Facebook ads are reported to come with a $1 million price tag and may go as high as $2.4 million, depending on reach. Facebook may be working to make sure the ads are with the price tag by being more able to answer questions around value. Adding in more traditional metrics as a service like Nielsen can provide may help allay marketers’ reservations on investing that much in a single unit.

User reservations aside, this could be a big opportunity for Facebook to generate a lot of revenue, so it makes sense for them to want to get it right. Although, the longer they wait, the longer they wait on the potential revenue.

Instagram Debuts Video Sharing (Read more at The New York Times)

Instagram released a major update for its app this week when Instagram CEO Kevin Systrom took the stage and announced video-sharing for the photo-sharing platform. The offering comes only five months after Twitter-owned Vine launched.

The update seamlessly integrates video into the app by adding a video-camera icon that allows users to switch between photo and video mode. In video-mode users can record videos up to 15 seconds in length with multiple clips and then choose from 13 different filters. Lastly, users can choose the cover image before sharing. On the backend, the app has a stabilization feature to help prevent shaking.

As users browse through their Instagram feeds, video will play automatically with or without sound, depending on user preferences. Instagram’s video competitor, Vine, is limited to 6-second video length to make it more mobile-friendly. In addition, Vine allows users to loop their videos, so they repeat.

In addition to the announcement for video, Systrom noted that Instagram’s current 130 million active users have shared 16 billion photos.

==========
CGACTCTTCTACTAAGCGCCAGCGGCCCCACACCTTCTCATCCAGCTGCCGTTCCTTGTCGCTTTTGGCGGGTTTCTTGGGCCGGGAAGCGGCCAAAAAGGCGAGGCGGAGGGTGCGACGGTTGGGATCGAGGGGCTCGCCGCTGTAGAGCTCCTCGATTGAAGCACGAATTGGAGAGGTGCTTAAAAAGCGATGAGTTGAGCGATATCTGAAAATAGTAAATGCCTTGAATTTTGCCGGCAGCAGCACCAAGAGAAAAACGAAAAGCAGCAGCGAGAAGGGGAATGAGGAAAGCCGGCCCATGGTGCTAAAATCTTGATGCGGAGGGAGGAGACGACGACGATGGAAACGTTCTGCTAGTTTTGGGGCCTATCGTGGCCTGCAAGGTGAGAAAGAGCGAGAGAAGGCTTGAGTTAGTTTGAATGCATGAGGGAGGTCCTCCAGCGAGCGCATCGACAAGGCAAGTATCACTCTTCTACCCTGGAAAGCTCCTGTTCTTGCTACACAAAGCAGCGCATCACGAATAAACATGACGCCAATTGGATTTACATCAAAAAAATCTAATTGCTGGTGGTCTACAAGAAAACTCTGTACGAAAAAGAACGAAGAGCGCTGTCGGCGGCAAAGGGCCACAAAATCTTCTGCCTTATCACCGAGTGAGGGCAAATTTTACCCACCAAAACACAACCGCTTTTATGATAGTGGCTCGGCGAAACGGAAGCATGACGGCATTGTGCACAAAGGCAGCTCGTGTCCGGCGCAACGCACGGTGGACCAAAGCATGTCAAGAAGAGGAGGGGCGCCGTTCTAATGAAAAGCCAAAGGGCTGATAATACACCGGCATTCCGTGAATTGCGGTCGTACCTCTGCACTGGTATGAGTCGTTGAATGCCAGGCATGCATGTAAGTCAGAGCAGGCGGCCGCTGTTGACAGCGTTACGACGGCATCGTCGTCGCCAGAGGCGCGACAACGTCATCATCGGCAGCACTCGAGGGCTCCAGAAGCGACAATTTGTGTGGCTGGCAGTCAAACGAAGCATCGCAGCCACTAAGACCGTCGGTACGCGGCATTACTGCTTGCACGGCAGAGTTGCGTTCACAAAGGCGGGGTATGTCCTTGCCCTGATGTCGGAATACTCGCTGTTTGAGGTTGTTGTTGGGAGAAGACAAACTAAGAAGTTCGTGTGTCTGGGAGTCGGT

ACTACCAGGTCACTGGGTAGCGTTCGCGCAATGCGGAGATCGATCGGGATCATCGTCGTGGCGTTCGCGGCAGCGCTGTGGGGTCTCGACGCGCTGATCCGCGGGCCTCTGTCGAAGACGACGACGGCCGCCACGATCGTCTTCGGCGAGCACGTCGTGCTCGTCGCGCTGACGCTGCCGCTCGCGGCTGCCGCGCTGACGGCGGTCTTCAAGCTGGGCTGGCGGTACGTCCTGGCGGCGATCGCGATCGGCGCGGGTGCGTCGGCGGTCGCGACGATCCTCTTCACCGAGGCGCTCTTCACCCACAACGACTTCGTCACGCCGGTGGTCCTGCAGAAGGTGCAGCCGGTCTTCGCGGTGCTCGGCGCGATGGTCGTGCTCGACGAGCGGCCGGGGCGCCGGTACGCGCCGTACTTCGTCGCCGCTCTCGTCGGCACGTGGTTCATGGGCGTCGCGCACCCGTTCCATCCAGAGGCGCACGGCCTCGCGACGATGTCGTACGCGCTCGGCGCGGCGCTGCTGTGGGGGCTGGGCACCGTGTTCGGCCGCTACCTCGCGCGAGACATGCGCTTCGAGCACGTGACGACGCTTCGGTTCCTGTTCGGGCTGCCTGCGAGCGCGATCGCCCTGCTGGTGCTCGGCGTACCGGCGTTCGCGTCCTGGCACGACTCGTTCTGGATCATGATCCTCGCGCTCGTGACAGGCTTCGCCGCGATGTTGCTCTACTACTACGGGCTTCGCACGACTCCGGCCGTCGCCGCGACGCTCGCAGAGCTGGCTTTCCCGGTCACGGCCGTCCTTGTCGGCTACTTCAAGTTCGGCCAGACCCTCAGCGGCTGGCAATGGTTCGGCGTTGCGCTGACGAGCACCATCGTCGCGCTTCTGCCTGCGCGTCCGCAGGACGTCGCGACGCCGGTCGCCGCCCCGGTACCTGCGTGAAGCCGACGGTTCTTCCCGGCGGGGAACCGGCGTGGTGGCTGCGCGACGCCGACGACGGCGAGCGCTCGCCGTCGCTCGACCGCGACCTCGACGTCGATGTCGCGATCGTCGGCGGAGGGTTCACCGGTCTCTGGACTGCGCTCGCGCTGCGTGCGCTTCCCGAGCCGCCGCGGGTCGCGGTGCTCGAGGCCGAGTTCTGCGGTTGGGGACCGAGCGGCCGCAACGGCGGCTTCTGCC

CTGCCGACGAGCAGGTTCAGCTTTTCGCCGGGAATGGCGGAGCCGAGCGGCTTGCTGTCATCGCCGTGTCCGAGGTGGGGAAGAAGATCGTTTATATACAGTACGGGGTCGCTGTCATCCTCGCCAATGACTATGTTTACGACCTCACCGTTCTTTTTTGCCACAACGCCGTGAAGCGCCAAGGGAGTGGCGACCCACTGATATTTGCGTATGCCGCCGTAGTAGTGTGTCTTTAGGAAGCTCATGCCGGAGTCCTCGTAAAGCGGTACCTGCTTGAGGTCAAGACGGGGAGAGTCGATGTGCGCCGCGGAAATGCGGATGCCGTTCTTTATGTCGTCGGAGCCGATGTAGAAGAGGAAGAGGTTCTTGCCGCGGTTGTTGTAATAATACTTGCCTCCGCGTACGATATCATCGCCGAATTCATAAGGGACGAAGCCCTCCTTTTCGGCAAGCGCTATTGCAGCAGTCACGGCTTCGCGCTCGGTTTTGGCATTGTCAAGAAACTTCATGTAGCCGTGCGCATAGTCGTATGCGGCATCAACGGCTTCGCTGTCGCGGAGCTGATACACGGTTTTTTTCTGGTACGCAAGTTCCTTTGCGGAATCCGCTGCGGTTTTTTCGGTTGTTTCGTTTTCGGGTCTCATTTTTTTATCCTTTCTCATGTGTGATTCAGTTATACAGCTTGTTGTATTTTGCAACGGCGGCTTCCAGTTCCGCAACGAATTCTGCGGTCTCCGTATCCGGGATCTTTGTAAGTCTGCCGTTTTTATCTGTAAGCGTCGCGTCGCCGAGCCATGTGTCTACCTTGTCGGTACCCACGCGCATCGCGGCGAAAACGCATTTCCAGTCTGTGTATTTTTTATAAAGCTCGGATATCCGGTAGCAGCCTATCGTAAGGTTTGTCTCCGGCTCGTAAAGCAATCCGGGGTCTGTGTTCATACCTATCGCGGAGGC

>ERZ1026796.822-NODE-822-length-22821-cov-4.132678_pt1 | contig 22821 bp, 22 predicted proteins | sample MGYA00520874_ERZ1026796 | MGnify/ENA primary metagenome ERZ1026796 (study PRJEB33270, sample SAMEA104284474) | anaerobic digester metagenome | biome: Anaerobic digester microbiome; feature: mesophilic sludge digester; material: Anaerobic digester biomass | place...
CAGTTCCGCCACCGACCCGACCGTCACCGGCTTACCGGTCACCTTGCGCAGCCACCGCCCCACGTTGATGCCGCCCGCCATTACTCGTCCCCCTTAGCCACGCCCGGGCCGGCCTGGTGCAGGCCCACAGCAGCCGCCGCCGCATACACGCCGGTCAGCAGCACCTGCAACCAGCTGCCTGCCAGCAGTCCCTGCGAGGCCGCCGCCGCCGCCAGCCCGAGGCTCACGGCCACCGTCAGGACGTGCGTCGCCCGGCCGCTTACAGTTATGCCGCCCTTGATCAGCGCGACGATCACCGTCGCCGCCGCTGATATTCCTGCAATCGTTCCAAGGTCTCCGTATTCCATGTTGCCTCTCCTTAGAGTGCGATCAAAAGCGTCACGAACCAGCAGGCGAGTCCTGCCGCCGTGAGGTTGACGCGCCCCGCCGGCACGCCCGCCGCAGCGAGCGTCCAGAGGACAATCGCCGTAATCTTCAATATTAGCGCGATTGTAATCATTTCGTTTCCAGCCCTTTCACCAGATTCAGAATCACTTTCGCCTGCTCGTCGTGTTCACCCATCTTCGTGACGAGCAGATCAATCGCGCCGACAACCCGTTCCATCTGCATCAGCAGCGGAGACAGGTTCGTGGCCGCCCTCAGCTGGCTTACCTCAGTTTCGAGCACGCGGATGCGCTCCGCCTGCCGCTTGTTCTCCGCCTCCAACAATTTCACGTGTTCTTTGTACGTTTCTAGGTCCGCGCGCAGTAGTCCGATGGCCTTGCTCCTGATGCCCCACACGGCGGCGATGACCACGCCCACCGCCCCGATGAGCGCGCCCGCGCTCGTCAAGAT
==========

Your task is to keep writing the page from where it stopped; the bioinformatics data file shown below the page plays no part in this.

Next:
Given Instagram’s user base and popularity this is a big deal, particularly for the visual web. Now, more than 100 million users have the ability to create short, quick videos on the fly.

This does not mean the end of Vine. Vine will continue to thrive and grow among its users, but now Instagram videos will be showing up on Facebook. This means people who wouldn’t have used Vine in the past will be exposed to quick video through Instagram, potentially making it more mainstream.

One potential risk is that this invites users to create more noise on the Instagram platform. Making photos compelling is easier than video, so it will be interesting to see how this affects user behavior and content quality.

Still, one of the big unspoken pieces of this is the potential for advertising. Videos are limited to 15 seconds, the same length as a short ad, so this could mean video ads coming to Instagram and even to Facebook’s upcoming video ads product.

Facebook Updates for Brands (Read more at AdWeek)

Facebook has been working to simplify its ad offerings with fewer options, and this week it continued by making changes to Facebook’s analytics feature Insights. Now, the People Talking About This (PTAT) and virality are broken out so advertisers can quickly see how they translate to likes, comments, shares, clicks generated by a post and negative feedback received such as when a post is hidden or indicated as spam.

Advertisers will also benefit from deeper information on demographics of their fan bases.